IT and Business Insights for SMB Solution Providers

Maximize Your Exit: Capitalizing on M&A Opportunities in 2018

Sales and security prowess are the keys to attracting buyers. By Michael George

LAST YEAR broke records in technology merger and acquisition activity, and if the first half of 2018 is any indication, this will be another banner year for M&As involving MSPs.

Should providers be looking for an exit? If so, how can they prepare for an acquisition?

Some providers may choose to ignore the M&A trend and seek to define their own path, convinced they can grow at a preferred pace. Industry consolidation could leave them in danger, however. In 2016, Pomeroy and Tolt Solutions combined to create a service provider worth nearly $1 billion in annual revenue.

Office equipment companies are also proving aggressive in their acquisition efforts, snapping up companies such as AllCovered, which is now a division of Konica Minolta Business Solutions USA Inc. Sharp Business Solutions has made strategic acquisitions of Continuum partners as well and will emerge as a major leader in this category. With vast resources and economies of scale, larger providers will prove difficult to compete with, raising frightening prospects for smaller players.

To succeed, service providers must switch from a purely technical way of thinking to a business owner’s mindset. Questions about growth trajectories, planned outcomes, and the steps required to reach those objectives should be top of mind when thinking about their future.

Make Your MSP an Acquirer’s Dream Target

Service providers who decide to pursue an exit through acquisition must take heed of market trends and build businesses that attract today’s acquirers.

Experts at Service Leadership, a channel advisory firm in Plano, Texas, suggest that private equity groups are leading the current service provider M&A charge. Such firms first target companies with a minimum of $5 million in EBIDTA, with a preference for those achieving $10 million or more. They then use those first purchases as a platform for secondary market acquisitions of MSPs that are often smaller but have similarly strong metrics.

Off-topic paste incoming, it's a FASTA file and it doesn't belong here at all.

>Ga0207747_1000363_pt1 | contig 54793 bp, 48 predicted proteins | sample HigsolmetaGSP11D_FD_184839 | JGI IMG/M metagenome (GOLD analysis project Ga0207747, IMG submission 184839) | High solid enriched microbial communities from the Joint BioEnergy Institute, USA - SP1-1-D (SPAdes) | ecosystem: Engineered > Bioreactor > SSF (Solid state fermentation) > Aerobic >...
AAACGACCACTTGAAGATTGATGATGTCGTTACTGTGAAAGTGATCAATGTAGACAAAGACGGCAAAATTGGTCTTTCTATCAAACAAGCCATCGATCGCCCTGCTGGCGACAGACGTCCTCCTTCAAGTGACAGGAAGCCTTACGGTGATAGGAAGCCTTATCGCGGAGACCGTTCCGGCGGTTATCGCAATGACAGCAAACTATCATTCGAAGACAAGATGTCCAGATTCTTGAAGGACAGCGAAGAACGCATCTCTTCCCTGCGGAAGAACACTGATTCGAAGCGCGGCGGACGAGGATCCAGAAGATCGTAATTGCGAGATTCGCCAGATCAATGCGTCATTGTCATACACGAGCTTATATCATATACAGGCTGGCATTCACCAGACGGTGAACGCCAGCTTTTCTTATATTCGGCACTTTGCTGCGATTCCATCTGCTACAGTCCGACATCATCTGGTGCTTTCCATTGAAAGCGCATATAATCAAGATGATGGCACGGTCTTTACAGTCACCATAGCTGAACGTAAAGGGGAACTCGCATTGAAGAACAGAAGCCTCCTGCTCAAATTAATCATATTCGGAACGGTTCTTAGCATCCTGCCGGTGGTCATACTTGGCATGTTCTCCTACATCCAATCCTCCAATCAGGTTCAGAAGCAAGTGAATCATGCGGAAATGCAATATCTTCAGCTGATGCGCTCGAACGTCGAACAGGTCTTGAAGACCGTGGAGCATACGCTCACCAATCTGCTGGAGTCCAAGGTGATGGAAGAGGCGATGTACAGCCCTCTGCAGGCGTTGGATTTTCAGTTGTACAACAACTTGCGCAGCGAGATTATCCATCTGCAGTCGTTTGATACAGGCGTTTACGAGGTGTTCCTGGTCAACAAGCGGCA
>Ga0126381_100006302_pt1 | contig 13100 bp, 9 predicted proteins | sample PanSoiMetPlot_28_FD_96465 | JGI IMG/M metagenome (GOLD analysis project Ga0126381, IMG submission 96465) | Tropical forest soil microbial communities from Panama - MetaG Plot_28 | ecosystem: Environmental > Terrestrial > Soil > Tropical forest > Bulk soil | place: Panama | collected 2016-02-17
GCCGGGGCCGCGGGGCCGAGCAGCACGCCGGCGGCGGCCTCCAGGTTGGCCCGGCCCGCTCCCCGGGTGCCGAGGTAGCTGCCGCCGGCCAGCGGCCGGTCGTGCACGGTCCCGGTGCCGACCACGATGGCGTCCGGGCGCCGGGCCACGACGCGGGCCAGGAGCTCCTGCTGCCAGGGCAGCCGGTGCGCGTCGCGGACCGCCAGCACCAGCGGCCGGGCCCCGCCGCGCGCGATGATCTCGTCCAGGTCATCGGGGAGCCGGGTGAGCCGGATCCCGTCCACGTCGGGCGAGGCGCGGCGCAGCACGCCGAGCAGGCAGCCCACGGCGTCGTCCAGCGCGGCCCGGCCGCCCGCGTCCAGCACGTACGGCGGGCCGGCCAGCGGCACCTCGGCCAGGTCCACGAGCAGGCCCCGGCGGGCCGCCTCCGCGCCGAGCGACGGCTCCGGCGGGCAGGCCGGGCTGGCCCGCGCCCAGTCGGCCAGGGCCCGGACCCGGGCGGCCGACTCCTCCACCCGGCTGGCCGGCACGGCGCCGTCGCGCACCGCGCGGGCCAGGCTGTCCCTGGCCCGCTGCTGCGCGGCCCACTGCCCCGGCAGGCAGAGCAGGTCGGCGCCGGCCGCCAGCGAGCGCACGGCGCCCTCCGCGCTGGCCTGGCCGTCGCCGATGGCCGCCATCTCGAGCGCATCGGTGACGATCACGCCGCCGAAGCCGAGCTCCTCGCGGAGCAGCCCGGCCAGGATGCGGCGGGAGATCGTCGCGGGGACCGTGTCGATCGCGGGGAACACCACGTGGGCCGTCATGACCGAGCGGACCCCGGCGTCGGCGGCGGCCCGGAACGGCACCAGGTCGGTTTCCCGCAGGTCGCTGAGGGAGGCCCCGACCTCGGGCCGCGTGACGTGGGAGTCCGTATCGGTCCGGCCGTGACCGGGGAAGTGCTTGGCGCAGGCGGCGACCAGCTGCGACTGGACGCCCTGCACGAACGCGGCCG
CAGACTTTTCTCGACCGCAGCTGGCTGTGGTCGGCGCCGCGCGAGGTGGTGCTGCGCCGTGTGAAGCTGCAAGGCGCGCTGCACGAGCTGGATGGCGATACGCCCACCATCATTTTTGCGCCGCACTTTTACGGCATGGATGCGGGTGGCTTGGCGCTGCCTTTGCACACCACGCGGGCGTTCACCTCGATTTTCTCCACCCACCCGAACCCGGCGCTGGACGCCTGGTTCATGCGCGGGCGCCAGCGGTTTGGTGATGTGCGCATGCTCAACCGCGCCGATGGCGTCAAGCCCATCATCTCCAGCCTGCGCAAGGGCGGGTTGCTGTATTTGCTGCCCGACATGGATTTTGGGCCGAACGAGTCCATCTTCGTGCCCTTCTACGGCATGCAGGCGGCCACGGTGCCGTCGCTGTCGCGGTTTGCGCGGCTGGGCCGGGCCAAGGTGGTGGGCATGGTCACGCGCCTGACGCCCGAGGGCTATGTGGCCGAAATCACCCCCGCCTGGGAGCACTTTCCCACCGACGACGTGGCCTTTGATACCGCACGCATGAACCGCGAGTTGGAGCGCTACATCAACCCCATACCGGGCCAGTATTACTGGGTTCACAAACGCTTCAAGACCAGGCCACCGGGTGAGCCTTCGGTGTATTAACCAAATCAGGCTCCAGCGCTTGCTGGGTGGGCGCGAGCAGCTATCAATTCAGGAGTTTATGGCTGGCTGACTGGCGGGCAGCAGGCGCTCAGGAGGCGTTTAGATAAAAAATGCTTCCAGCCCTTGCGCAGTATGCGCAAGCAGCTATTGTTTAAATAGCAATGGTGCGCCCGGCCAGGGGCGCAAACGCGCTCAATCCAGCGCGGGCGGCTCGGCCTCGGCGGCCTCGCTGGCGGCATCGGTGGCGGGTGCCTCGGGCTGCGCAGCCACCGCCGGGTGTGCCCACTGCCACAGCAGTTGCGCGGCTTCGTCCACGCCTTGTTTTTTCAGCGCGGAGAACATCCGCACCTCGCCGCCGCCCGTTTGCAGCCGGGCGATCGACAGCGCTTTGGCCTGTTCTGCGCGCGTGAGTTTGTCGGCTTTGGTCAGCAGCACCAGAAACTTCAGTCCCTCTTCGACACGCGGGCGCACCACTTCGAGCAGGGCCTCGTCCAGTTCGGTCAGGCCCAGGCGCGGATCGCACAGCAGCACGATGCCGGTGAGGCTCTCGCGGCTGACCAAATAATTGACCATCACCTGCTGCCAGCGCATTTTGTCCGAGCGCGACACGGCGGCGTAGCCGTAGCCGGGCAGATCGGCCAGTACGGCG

With those likely acquirers in mind, providers seeking an exit must examine how they can build their businesses into attractive prospects. Advancing their sales and general business acumen should be the start of that process.

IT service providers tend to focus on technical capabilities first and see sales as an afterthought. That should come as no surprise, since most managed service businesses are founded by people with technical backgrounds who depend on personal networks for new leads and contracts. The game has changed, however. As private equity groups look for providers with seven-figure EBIDTA numbers, MSPs with proven sales models can command premium prices.

This is where a strong sales team capable of growing a business into “acquisition territory” comes into play. MSPs must prove their ability to increase revenue, and that evidence is usually found on their balance sheet. Many of last year’s acquisitions involved firms experiencing rapid revenue growth, such as Vista Equity Partners’ purchase of Minneapolis-based device management software vendor Jamf. That company’s revenue soared 40 percent over three quarters before its sales announcement.

Seize the Security Opportunity

Acquirers are also looking for service providers with a strong future, and no market offers more immediate and long-term promise than security. Indeed, 60 percent of small companies go out of business within six months of an improperly defended and remediated attack, according to the National Cyber Security Alliance, and only 14 percent rate themselves as “highly effective” in mitigating cyber threats, according to research from Keeper Security Inc. and the Ponemon Institute.

Figures like those ensure that security has become the dominant factor in determining which MSPs get hired and fired. MSPs that do not have a meaningful security practice including SIEM and SOC services will not survive the transformational dynamic. Providers who serve their clients with flexible, powerful, and efficient security solutions that protect endpoints amid a fluid threat landscape have the greatest opportunity to grow into prime acquisition targets.

The M&A trend will likely accelerate in the second half of this year. MSPs must therefore build and operationally optimize their way to the magic EBITDA figure that acquirers are seeking. The payoff will be a serious opportunity to make worthwhile money in 2018.

MICHAEL GEORGE is CEO of Continuum, an IT management platform company that allows MSPs to maintain and back up on-premises and cloud-based servers, desktops, mobile devices, and other endpoints for small- and medium-size businesses.

 

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